In this work, the transport of nano-C60 particles through a sandy soil column (foc = 0.0027%) was investigated for the first time. Nano-C60 particles showed limited mobility at typical groundwater Darcy velocity. At the Darcy velocity of 3 ft/d, the maximum nano-C60 particles breakthrough was only 47 percent, and an unexpectedly high deposition of nano-C60 to the soil column was observed shortly after the peak value, probably indicating an irreversible sorption of nano-C60 particles on the soil column. It might be because the accumulation of nano-C60 on the collector surface served as favorable sites for subsequent nano-C60 deposition. Nano-C60 particles were more mobile in the soil column at higher flow velocities (e.g., 30 and 90 ft/d). A model developed for the transport of colloids in porous media by Yao et al. and Melia et al. was used to describe nano-C60 particles transport in the soil column. The theoretical single collector efficiency, the particle attachment efficiency, and the maximum particle travel distance were calculated for nano-C60 particles transport at different flow velocities. Experimental results showed that at the flow velocity of 30 ft/d, nano-C60 particles could travel 68 cm through the soil column before 99.9 percent of the particles were immobilized; while at the flow velocity of 90 ft/d, nano-C60 particles could travel 1.32 m through the soil column before 99.9 percent of the particles were immobilized. Spiked release of nano-C60 particles was observed repeatedly on flow resumption following a few days period of flow shut-in. Spiked release of nano-C60 particles was also observed during the change of flow velocities. This observed phenomenon may have broad environmental significance.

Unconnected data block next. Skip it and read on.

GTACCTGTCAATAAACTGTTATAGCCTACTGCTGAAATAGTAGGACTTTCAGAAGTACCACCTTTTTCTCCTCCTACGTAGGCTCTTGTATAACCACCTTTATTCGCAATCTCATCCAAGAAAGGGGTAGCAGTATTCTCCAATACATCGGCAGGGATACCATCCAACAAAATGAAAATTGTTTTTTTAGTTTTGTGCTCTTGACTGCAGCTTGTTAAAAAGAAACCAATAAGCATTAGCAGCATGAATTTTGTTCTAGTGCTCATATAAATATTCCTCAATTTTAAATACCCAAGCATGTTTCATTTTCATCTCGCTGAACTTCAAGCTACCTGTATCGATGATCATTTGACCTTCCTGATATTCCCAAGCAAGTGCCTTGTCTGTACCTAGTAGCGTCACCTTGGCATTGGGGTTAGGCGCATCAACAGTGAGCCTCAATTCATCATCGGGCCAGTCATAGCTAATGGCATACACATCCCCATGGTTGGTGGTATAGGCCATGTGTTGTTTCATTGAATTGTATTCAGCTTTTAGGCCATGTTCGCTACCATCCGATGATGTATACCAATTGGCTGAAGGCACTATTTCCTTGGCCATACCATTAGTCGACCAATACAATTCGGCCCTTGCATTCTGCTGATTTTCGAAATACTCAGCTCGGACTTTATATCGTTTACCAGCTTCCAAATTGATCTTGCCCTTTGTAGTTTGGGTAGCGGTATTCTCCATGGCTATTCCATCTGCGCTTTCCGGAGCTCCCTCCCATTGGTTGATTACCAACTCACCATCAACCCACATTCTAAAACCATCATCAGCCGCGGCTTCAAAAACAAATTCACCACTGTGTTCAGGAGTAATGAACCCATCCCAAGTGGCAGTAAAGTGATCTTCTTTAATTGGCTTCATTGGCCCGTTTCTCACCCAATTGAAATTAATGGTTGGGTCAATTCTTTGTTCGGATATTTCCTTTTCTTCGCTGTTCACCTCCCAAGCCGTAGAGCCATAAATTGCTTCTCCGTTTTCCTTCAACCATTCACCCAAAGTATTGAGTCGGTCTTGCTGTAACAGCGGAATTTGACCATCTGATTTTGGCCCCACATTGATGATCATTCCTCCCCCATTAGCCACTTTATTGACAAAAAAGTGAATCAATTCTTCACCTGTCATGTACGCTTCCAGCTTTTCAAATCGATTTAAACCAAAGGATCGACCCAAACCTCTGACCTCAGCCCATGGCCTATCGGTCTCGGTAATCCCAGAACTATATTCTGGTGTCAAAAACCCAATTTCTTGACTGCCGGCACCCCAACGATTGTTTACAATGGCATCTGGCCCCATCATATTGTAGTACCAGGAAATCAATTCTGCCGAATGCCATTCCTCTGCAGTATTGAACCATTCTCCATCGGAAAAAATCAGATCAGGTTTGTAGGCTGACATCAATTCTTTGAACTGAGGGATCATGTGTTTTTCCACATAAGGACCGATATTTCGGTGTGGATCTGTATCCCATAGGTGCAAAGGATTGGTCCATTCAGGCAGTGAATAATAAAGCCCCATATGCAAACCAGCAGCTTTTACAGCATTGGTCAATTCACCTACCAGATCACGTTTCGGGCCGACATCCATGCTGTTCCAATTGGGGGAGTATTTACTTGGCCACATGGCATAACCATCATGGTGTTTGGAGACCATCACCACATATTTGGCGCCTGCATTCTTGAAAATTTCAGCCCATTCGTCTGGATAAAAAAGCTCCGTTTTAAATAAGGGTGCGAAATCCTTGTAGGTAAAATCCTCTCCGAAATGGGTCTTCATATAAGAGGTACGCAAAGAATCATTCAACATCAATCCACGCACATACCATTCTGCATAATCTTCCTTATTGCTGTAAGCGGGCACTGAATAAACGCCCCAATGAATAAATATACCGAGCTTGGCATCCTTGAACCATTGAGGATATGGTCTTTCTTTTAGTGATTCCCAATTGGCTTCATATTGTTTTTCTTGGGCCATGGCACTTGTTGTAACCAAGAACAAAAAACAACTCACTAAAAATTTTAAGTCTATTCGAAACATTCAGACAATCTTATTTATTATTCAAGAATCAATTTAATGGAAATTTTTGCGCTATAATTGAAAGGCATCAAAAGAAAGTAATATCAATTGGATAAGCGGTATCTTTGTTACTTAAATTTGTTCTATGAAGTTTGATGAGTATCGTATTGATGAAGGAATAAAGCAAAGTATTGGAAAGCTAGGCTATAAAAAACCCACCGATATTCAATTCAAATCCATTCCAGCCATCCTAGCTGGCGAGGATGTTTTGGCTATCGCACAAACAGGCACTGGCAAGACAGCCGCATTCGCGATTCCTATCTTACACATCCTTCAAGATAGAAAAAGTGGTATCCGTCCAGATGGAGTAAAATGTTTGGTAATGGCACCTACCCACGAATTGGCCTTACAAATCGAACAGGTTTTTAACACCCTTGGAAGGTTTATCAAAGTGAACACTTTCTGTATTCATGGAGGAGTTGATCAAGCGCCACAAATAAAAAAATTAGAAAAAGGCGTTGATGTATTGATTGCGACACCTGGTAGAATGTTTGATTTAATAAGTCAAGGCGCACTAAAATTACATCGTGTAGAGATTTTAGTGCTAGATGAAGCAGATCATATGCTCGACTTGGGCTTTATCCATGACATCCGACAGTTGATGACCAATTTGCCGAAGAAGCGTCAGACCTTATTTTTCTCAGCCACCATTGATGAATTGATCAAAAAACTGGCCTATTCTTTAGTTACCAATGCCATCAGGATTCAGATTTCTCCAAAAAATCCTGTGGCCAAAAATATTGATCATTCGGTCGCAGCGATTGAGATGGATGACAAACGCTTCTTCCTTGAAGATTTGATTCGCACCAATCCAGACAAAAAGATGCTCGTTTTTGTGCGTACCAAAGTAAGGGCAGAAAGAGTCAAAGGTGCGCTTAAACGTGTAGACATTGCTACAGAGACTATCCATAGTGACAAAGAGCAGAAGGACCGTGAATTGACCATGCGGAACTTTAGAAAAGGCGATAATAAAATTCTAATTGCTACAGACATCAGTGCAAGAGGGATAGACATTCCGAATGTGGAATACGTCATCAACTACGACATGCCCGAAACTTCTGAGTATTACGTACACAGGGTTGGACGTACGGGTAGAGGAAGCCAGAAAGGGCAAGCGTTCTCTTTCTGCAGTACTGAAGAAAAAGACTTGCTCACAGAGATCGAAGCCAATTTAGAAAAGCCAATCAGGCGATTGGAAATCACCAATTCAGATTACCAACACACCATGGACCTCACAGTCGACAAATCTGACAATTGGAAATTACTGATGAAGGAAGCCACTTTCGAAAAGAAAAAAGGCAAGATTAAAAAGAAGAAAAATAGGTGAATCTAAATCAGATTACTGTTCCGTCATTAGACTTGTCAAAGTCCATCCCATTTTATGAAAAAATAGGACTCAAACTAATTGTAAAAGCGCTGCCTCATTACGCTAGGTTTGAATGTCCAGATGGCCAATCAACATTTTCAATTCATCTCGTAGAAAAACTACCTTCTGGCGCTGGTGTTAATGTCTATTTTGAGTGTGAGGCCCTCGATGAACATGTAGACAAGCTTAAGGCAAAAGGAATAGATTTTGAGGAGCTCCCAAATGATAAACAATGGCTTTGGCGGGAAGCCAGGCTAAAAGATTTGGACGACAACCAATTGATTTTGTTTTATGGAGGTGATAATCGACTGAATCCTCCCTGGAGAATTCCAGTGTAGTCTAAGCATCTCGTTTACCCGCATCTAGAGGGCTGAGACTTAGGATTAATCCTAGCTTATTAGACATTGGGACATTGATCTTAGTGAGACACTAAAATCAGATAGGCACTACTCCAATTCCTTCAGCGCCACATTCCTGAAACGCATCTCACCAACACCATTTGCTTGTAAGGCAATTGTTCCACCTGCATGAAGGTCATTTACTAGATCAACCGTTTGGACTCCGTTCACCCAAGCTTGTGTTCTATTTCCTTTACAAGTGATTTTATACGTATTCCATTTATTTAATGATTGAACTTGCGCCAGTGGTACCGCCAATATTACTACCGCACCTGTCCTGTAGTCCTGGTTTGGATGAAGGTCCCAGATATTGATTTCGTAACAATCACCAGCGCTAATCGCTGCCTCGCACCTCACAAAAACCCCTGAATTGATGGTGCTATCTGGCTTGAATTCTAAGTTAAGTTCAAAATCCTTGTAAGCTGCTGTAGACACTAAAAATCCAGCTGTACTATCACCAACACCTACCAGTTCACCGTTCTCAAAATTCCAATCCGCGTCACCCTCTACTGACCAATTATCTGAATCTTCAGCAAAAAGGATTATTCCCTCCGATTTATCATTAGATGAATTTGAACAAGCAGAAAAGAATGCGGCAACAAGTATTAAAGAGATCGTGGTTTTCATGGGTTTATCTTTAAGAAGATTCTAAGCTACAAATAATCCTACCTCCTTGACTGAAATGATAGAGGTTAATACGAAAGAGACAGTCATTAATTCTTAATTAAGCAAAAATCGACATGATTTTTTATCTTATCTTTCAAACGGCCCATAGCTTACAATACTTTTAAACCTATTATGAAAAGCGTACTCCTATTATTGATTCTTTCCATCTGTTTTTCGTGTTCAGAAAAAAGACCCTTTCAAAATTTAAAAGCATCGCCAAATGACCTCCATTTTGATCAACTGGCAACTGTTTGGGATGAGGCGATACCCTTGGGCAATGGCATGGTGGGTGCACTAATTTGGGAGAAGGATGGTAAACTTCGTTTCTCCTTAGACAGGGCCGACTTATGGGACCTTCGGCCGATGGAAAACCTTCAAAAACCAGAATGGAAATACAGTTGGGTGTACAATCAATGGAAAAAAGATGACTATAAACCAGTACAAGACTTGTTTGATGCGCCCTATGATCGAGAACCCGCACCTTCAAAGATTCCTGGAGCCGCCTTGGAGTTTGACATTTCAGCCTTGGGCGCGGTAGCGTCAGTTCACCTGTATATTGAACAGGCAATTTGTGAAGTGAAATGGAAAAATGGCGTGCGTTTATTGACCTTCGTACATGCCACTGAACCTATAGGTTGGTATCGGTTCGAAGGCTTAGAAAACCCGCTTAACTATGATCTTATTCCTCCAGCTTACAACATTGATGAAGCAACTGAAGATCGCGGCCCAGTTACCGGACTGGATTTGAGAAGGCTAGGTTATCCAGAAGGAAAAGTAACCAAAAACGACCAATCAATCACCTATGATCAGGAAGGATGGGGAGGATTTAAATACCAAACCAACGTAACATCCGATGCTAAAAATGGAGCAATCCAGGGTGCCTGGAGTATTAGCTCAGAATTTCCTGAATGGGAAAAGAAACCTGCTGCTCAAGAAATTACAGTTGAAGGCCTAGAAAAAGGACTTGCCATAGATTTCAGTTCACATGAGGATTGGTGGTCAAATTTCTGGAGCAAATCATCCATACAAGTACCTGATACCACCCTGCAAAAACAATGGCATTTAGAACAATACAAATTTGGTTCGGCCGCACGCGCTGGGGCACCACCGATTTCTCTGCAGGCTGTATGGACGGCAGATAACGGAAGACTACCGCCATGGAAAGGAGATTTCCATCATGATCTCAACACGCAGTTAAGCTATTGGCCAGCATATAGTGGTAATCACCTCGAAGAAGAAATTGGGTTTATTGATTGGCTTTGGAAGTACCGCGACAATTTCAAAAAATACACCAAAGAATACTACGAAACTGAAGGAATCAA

The transport of naphthalene through the same soil column with 0.18 percent of nano-C60 particles deposited was measured. The observed retardation factor for the naphthalene breakthrough curve with the Lula/0.18 percent-nano-C60 column was about 13, indicating that nano-C60 particles deposited in the soil column adsorbed naphthalene similarly to soil organic carbon.

Adsorption and Desorption of Heavy Metal and Arsenic to Metal Oxide Nanoparticles

The objectives of the current study were to investigate the effect of particle size on adsorption and desorption of typical environmental pollutants (i.e., arsenic and cadmium) onto metal oxide bulk crystals versus nanoparticles (anatase and magnetite), and to examine the competitive sorption between naturally occurring humic materials and heavy metals. In collaboration with Dr. Colvin's group through the support of the Center of Biological and Environmental Nanotechnology (CBEN) at Rice University, several laboratory-synthesized magnetite was also studied. On a surface-area basis, cadmium adsorptions to different sized anatase nanocrystals are similar. The maximum adsorption densities for arsenic to magnetite are also similar for commercially prepared large magnetite crystals (300 nm) and magnetite nanoparticles (20 nm). Surprisingly, the adsorption capacity for arsenic to laboratory-synthesized magnetite (11.72 nm) is significantly higher than the commercially available bulk and nanocrystals. Laboratory-synthesized magnetite nanoparticles can remove approximately hundred times more arsenic than lager commercial materials. With respect to desorption, the cadmium desorption from both particle sizes appeared to be completely reversible; however, arsenic was not readily released from magnetite nanoparticles, presumably because the binding of the adsorbed arsenic results in the formation of highly stable iron-arsenic complexes. The presence of NOM decreased adsorption of both arsenic species to magnetite nanoparticles. NOM in the solution probably competes with arsenite and arsenate for surface sites on magnetite nanoparticles. With joint support from CBEN, these results are currently applied to test the efficiency of magnetite nanoparticles in removing arsenic from drinking water. A U.S. patent application has been submitted.